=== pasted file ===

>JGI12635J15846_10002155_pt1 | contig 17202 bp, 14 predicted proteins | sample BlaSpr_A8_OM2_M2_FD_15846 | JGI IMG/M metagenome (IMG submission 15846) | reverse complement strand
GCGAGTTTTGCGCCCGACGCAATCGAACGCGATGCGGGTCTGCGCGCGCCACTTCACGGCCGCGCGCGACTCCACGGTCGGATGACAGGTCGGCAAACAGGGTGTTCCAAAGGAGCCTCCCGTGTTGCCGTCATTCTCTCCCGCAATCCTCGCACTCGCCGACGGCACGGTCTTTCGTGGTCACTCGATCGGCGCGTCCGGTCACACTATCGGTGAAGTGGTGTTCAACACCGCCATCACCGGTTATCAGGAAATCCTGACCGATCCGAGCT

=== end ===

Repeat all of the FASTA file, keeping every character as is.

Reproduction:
>JGI12635J15846_10002155_pt1 | contig 17202 bp, 14 predicted proteins | sample BlaSpr_A8_OM2_M2_FD_15846 | JGI IMG/M metagenome (IMG submission 15846) | reverse complement strand
GCGAGTTTTGCGCCCGACGCAATCGAACGCGATGCGGGTCTGCGCGCGCCACTTCACGGCCGCGCGCGACTCCACGGTCGGATGACAGGTCGGCAAACAGGGTGTTCCAAAGGAGCCTCCCGTGTTGCCGTCATTCTCTCCCGCAATCCTCGCACTCGCCGACGGCACGGTCTTTCGTGGTCACTCGATCGGCGCGTCCGGTCACACTATCGGTGAAGTGGTGTTCAACACCGCCATCACCGGTTATCAGGAAATCCTGACCGATCCGAGCT